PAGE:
The Byerley Turk under Finbarr Higgins is definitely in the top ten restaurants in Ireland, maybe even the top five. Food of this quality, yet simplicity is as rare as hen’s teeth. This is food that conceals art. If you haven’t already, make a pilgrimage to Kildare and indulge in true luxury, while eating what will be one of the best meals you can have. Here is Paolo's last review.
The very first restaurant review that I wrote was in the mid-1990s for the first issue of 'Food & Wine Magazine'. It was a review of The Byerley Turk, the gourmet restaurant of The K Club in Kildare.
I've been back there on and off in the intervening years, but never for a review. Depending on your view of these things, there are many things that can be said about five-star hotels, but one thing is undeniable about The K Club: it's stunningly beautiful both inside and out.
The kernel of The K Club Hotel is Straffan House, once the seat of the Barton , the same Bartons of Bordeaux who gave you Barton & Guestier wines as well as Leoville Barton and Langoa Barton.
It was a day designed to make a girl happy. I drove Marian Kenny to the Kildare Village. While Marian explored the various outlets and bought all manner of things, I had a leisurely coffee before taking in the exhibition of Christopher Simon Sykes's photographs of the Rolling Stones' tour of America in 1975. We finally met up for another coffee before we set off for The K Club.
When we arrived, Marian went off to have a massage in the spa while I had a thoroughly enjoyable time getting a conducted tour of the cellars. The sommelier, Lisa O'Doherty, is both knowledgeable and enthusiastic, and we talked endlessly of wine as we explored the cellars. There were great first-growth clarets going back to the 1920s, wonderful Burgundies from Domaine Romanée-Conti, rarities from Australia and elderly ports. Obviously the Barton wines figured largely, as did Château Pétrus, the favourite wine of The K Club president Dr Michael Smurfit.
There were bargains to be had too, for example Château La Lagune 1966 was listed at €150, not much above the off-licence price. If money were no object, the 1928 Château Beychevelle for €325 would be a joy to drink.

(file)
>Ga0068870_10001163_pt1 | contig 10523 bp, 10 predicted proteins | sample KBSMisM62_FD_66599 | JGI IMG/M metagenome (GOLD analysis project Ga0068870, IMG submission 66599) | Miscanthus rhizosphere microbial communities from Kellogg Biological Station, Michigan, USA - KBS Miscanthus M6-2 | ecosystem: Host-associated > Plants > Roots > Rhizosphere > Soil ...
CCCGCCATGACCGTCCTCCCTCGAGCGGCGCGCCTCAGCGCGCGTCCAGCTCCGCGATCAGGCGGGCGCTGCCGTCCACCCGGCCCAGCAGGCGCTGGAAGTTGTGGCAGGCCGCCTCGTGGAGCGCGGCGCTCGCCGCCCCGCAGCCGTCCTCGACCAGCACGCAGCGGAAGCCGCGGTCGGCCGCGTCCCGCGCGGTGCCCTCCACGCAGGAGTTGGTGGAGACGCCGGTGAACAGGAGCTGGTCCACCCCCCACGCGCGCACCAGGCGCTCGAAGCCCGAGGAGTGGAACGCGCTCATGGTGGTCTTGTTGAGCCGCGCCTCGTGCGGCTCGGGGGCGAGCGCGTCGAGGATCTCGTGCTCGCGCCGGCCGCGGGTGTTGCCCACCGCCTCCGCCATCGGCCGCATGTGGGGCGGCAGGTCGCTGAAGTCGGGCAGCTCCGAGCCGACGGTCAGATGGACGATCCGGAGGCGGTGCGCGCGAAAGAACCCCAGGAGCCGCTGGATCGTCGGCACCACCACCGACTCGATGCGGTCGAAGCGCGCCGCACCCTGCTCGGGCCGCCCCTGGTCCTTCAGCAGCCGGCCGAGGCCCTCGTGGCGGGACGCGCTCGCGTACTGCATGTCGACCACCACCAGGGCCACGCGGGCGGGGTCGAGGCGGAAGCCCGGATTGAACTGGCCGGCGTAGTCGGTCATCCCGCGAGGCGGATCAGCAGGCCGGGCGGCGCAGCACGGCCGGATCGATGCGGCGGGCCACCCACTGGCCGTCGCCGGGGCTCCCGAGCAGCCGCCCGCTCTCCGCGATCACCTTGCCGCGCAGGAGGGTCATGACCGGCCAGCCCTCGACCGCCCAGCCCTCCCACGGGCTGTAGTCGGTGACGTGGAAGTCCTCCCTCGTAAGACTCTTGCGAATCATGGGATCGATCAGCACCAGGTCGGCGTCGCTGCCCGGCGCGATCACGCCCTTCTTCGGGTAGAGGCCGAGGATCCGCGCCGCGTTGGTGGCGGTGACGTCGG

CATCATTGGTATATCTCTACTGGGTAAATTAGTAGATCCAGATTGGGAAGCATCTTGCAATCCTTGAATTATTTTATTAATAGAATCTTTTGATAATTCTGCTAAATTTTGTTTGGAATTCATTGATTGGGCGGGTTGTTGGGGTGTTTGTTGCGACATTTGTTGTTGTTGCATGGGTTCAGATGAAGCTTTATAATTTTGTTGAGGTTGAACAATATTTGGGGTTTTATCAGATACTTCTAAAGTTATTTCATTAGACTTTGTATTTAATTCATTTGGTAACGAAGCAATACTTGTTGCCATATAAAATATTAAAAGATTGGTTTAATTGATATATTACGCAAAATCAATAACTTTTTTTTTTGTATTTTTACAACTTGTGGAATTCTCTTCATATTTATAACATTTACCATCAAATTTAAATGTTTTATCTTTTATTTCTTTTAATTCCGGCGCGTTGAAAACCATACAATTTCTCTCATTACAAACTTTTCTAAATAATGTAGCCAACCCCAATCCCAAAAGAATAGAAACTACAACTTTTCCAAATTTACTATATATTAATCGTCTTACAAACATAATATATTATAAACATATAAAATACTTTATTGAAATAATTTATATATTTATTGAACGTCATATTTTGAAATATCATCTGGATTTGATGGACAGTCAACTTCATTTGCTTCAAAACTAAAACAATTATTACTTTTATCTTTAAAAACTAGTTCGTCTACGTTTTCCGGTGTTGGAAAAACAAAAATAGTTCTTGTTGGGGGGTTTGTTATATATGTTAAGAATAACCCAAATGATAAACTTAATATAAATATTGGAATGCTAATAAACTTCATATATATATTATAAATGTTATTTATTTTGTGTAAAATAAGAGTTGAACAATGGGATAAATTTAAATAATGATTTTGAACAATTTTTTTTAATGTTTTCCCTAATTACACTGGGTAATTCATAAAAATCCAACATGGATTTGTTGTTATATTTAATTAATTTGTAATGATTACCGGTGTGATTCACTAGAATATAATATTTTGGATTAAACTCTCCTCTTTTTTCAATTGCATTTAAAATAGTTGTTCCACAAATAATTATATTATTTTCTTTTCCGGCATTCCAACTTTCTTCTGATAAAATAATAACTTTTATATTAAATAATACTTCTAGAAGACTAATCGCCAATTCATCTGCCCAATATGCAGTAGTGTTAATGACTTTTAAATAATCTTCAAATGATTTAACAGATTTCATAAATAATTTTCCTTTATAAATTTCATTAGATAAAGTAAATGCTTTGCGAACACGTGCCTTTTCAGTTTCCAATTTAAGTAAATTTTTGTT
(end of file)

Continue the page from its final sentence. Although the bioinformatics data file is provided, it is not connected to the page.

When Marian came back from her massage she was positively glowing. It seems that the masseuse had managed to soothe all the knots and twists in Marian's neck muscles. "It was without doubt the best massage I've ever had," was her judgement.
So it was time for dinner. The Byerley Turk restaurant opens only occasionally during the winter months, so we dined in the River Room, a beautifully proportioned room with huge windows overlooking the formal gardens and River Liffey. Large linen-covered tables, good-quality glassware and cutlery plus big, comfortable chairs made it clear that we were in the lap of luxury.
There were two menus: an à la carte and a set menu, which was priced at €55 per person. I gallantly suggested that Marian should dine from the à la carte and I'd eat from the set menu.
Since I had already discovered that Lisa the sommelier knew her stuff, I left the choice of wine to her. She took our order -- a wild mushroom millefeuille followed by slow-cooked lamb shoulder for Marian and marbled foie-gras parfait followed by smoked cod with a mousseline sauce for me -- then picked out an old vines 2008 Pouilly-Fuissé from Pierre Vessigaud for us, listed at €56.
She told us it was the wine she'd chosen for her wedding, and I have to admit it was an excellent choice, tasting more like a fine white from the Côte d'Or than a Mâconnais.
The starters were good. Marian's wild mushrooms were exactly that -- a mix of girolles, chanterelles and ceps done in a white wine and cream sauce. The millefeuille pastry was a little overcooked, but the dish worked. My parfait was both pretty to look at and very tasty, served with a slice of warm brioche and a red-onion compote.
And so to the main courses. Slow-cooked shoulder of lamb is a personal favourite and the lamb on Marian's plate was cooked to perfection. It was so tender that it almost needed no knife. If you like leg of lamb, you should try the shoulder. It does need a long, slow cook, but it has a great deal more flavour, and there's a further plus -- it costs less. It came with a hummus purée and confit baby aubergines, which complemented the dish well.
I had a fine piece of smoked cod and couldn't resist telling Marian that it was "the piece of cod that passeth all understanding". The mousseline sauce covered it, the whole dish was topped by a poached egg and wilted spinach was on the side. We'd also ordered a side dish of homemade chips, which were really good -- crispy and golden outside and soft and fluffy inside.
We decided against dessert because there was still wine in the bottle, and we thought it would go better with cheese. We shared the cheese plate that was part of my set dinner. It's worth noting that as the wine warmed slowly it really began to open out, an effect that doesn't happen with lesser whites.
A huge cheese trolley was wheeled to the table stacked with fine examples of Irish cheeses, something that would have been impossible 20 years ago. We followed this with a tea for Marian and an espresso for me. Our bill came to €173.50.
You could eat as well as we did and spend a lot less, but there was more to this meal than the food. The room was elegant, the service was exceptional, the view was beautiful, but more than that, from the moment we arrived in the car park and were warmly welcomed by their superb concierge Pat Duffy, every- one we came in contact with was professional, courteous and brimming with old-fashioned hospitality.
For some pampering on a special occasion, a night at The K Club is hard to beat.